By: Thomas Furda, CFP®
Advisor, Financial Life Focus
Debbie and Mike were feeling pressure from all sides.
“I’m not sure we’ve saved enough to pay for our children’s college tuition. My parents paid my way and I want to do the same for Jackie and Max.” Debbie started anxiously.
“It’s not easy saving for retirement and the kids’ college,” Mike said with a frown.
“I’m worried about my parents outliving their resources. I’m their only child and want to help them,” he added.
Debbie and Mike are members of the ‘Sandwich Generation’.
The ‘Sandwich Generation’ are middle-aged adults who are caring for children and have aging parents.
According to a Pew research study, nearly one-half of adults aged 40-60 are supporting a child and have a parent aged 65 or older. That makes over 45 million ‘sandwiched’ adults and growing.
As we live longer, and young adults struggle to achieve financial independence, members of the ‘Sandwich Generation’ may find themselves caught between the demands of raising children and caring for their aging parents. Considerations about helping family members, which ones and to what extent, can lead to insecurity and strain relationships that are important to us.
I asked Debbie and Mike whether they spoke about their concerns before.
“Not really, it’s a hard topic to raise.” Debbie said.
I told Debbie and Mike to write down their priorities and talk about them. Through the process of thought, discovery and conversation they could come up with an agreed-upon strategy.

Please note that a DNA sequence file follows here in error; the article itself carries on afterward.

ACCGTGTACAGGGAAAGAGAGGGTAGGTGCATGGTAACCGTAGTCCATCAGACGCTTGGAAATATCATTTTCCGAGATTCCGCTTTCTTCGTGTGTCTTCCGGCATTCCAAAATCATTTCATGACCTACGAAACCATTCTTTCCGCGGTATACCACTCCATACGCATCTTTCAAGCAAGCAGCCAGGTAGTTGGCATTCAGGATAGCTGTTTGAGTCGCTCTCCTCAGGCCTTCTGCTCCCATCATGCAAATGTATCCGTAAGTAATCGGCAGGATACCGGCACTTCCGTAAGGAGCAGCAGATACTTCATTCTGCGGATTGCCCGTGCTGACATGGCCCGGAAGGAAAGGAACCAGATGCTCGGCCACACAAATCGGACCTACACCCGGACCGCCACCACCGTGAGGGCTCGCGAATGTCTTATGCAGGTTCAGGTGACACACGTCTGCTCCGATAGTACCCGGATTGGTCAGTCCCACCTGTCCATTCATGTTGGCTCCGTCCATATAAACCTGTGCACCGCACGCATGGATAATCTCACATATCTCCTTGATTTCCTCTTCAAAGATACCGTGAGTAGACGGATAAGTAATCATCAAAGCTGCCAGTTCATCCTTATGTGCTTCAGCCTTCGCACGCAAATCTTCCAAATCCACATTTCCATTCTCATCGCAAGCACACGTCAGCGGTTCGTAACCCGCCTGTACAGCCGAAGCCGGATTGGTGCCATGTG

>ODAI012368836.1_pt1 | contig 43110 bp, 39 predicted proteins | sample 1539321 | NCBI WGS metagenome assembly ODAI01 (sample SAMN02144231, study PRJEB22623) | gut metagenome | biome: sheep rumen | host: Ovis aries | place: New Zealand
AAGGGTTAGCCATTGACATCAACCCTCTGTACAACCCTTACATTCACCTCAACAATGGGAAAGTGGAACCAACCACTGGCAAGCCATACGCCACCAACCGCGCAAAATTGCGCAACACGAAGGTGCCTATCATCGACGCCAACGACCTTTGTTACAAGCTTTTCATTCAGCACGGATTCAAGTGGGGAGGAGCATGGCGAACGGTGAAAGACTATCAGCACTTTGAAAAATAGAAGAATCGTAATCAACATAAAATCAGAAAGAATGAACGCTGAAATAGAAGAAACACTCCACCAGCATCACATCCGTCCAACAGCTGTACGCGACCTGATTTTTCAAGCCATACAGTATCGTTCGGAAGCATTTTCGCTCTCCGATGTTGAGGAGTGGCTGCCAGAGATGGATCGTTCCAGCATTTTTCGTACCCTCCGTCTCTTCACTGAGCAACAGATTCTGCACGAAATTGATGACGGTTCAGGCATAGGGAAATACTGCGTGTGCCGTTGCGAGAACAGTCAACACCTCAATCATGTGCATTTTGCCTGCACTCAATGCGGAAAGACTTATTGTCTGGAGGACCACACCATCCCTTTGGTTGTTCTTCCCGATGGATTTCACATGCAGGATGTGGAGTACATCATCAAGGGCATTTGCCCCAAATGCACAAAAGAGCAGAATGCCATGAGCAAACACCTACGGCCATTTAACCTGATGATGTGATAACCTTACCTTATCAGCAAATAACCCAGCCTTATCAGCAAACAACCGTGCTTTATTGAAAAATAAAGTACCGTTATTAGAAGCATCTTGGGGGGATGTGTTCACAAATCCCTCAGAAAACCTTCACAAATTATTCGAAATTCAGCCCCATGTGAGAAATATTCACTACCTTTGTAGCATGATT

After 20 minutes of thoughtful consideration I asked, “How was it?”
Debbie started, “This exercise clarified our thoughts. We agreed that helping Mike’s parents is our top priority. They are not able to work or borrow money if they need it. Our kids still have that option.”
Mike added, “We want to help our children pay for their college tuition but don’t want to jeopardize our retirement goals. We all may need to make some sacrifices.”
As we parted, I asked Debbie and Mike to find the courage to discuss their concerns and priorities with their parents and children.
Conversations with family members can ease anxieties and pave the way for constructive actions.
Talking with parents about their financial lives as they age can help in understanding their priorities and concerns. Speaking with children about the level of support they can expect as they approach adulthood provides clarity and a chance to start making choices and planning their lives too.
When we next got together, I asked Debbie and Mike if they had spoken with their families about their concerns.
Mike started. “We did and my parents appreciated our concern for them. They have some savings but asked if we could review their cash flow, investments and insurance. We all would like to understand their risks and what, if any, financial assistance they may need.”
“Jackie and Max understand we will try to help them financially when they are in college, but that they may also need to contribute financially. I think our conversation may have given them the extra motivation to earn that scholarship!” Mike said smiling.
Debbie added, “Mike and I would like to establish savings goals and see if we are on track to meet them.
Helping our families is important for us. If we must reduce our expenses, we will.”
As we concluded, Debbie’s expression lit up. “I’m glad we all talked about our concerns. I can sleep better knowing we can take steps together to help ourselves and our loved ones.”